Tommy Gibbs is a tough kid, raised in the ghetto, who aspires to be a kingpin criminal. As a young boy, his leg is broken by a bad cop on the take, during a payoff gone bad. Nursing his ... See full summary »
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Tommy Gibbs is a tough kid, raised in the ghetto, who aspires to be a kingpin criminal. As a young boy, his leg is broken by a bad cop on the take, during a payoff gone bad. Nursing his vengeance, he rises to power in Harlem, New York. Angry at the racist society around him, both criminal and straight, he sees the acquisition of power as the solution to his rage. He performs a free-lance hit on a Mob contract to attract the attention of the head of a Mafia family. Reluctantly accepted into 'The Family,' he grows increasingly autonomous and aggressive, eventually starting a gang war. Written by
Tad Dibbern <DIBBERN_D@a1.mscf.upenn.edu>
Towards the end, when Tommy leaves the building, the elevator door closes though his leg is in the doorway. See more »
You can sleep until noon, if you want anything, just press a button.
Me? Live in this apartment? Why they'd hang me right off that terrace, Jew folks ain't even allowed here.
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Movie starts out in 1953 where we see young black Tommy Gibbs doing jobs for the mob. He starts developing his own little gang. As he gets older (and becomes Fred Williamson) he works his way into the white mob--even though they don't want "ni**ers" (as they say throughout the film). Then he steals some damaging ledgers and uses it to run crime in the city, help black people and keep the evil white people at bay. But the white guys in the mob aren't about to give up...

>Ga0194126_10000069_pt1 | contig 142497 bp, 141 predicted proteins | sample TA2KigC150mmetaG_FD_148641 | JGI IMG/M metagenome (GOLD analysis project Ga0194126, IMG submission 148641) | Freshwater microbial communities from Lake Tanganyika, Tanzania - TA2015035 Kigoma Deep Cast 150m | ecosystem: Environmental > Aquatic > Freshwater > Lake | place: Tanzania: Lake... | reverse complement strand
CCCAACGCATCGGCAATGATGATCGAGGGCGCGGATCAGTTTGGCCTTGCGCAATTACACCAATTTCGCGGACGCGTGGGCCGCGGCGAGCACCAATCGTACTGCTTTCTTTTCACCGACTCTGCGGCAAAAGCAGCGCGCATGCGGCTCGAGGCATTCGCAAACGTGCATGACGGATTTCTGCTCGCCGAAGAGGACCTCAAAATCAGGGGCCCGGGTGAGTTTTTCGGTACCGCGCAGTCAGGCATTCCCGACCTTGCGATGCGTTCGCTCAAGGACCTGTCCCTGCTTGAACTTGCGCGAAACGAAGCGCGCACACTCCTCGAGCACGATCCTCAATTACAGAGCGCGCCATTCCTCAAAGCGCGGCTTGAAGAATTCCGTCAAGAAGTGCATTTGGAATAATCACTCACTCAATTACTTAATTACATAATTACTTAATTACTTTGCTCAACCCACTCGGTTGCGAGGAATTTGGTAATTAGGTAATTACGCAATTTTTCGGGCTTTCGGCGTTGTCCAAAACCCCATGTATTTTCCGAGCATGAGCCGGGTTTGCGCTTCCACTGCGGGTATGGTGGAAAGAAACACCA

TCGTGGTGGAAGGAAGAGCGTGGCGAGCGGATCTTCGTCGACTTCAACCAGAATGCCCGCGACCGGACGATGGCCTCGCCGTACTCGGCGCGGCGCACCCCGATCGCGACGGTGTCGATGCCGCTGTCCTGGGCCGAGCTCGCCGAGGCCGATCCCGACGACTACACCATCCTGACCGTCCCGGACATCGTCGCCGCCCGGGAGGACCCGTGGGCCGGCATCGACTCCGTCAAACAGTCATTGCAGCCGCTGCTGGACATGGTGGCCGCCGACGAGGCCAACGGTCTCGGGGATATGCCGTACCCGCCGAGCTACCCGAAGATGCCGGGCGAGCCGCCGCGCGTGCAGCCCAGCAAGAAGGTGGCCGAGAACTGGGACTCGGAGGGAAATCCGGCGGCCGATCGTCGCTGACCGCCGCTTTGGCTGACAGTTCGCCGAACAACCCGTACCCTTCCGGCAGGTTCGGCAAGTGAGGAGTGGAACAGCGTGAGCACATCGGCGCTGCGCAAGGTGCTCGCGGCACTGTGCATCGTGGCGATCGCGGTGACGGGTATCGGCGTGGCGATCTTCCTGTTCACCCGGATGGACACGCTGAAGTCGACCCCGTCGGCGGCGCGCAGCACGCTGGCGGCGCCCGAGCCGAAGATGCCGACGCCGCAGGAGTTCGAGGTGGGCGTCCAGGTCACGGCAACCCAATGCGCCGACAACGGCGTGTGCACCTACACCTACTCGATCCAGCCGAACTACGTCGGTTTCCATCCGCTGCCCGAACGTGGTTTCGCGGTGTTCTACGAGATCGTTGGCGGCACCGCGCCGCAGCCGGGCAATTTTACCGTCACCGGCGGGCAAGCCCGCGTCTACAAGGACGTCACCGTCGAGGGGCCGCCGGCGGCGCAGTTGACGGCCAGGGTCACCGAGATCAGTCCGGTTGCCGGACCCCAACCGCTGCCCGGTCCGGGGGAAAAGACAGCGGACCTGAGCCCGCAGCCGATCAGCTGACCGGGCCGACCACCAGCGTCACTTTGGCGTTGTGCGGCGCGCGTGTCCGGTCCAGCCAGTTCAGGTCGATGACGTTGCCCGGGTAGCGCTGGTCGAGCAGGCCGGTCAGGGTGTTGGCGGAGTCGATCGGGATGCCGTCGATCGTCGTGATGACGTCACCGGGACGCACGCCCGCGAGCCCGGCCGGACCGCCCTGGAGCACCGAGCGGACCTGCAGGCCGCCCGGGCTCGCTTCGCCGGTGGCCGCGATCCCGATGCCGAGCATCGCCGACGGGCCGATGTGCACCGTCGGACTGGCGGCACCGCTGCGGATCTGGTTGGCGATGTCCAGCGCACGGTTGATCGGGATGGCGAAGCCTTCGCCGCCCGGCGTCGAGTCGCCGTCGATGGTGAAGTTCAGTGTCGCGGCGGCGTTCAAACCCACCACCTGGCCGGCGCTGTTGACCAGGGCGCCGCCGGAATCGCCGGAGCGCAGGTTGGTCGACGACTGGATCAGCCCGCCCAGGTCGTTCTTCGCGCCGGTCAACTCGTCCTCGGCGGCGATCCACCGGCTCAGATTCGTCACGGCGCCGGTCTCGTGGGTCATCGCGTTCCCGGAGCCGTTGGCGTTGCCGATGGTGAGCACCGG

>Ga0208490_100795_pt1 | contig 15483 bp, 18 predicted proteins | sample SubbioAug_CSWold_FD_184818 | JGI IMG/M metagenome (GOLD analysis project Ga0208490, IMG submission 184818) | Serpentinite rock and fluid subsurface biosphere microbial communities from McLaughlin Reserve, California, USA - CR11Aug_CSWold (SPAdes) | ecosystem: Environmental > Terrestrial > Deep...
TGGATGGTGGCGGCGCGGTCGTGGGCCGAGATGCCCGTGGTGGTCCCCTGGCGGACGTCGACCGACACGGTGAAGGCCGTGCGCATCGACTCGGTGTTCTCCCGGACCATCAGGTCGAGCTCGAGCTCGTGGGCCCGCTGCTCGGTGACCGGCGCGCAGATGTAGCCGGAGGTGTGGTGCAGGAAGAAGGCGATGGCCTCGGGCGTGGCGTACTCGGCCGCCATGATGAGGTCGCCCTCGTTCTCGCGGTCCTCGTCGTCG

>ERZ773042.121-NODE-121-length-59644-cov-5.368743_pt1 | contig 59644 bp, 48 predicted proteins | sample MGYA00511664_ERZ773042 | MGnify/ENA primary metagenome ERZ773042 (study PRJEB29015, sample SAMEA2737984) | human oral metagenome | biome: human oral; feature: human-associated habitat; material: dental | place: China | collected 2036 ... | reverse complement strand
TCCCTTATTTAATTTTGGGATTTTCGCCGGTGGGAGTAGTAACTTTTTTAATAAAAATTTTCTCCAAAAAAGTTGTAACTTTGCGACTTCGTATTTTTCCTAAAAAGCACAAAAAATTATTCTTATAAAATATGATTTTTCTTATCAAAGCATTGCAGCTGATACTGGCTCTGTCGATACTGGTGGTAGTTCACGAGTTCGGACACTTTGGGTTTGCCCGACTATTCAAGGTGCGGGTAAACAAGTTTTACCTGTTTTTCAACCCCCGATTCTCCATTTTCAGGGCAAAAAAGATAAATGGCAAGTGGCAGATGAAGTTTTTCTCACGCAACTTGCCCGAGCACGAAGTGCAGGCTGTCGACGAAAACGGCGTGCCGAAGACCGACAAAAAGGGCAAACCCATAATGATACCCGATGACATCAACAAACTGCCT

Perhaps I'm not the best person to review a Larry Cohen movie--he's the producer, writer and director of this. I've never liked any of his movies and he makes really bad low budget films (unlike Roger Corman who makes good ones). This one is full of goofs--I love it when you hear a baby crying on the soundtrack but you can clearly see that the baby isn't making a sound! This is full of bad dialogue and has a very predictable script. This is the type of gangster film Hollywood was making in the 1930s--it's just done with black characters now. The movie also contains plenty of swearing and some pretty graphic bloody violence. Also I can't think of any film I've ever seen that has such a negative view of women--they're either vicious witches, use sex to get what they want or are slapped around left and right. It doesn't help at all that Gloria Hendry (the main victim) gives a terrible performance.
To be truthful I was struggling to stay awake. The bursts of violence helped and Williamson is tall, handsome and pretty good in the title role. But the technical goofs (there are plenty) and the by the numbers story got annoying. Poorly made on a low budget. Check out "Foxy Brown", "Coffy" or "Blacula" for a good blaxploitation film.
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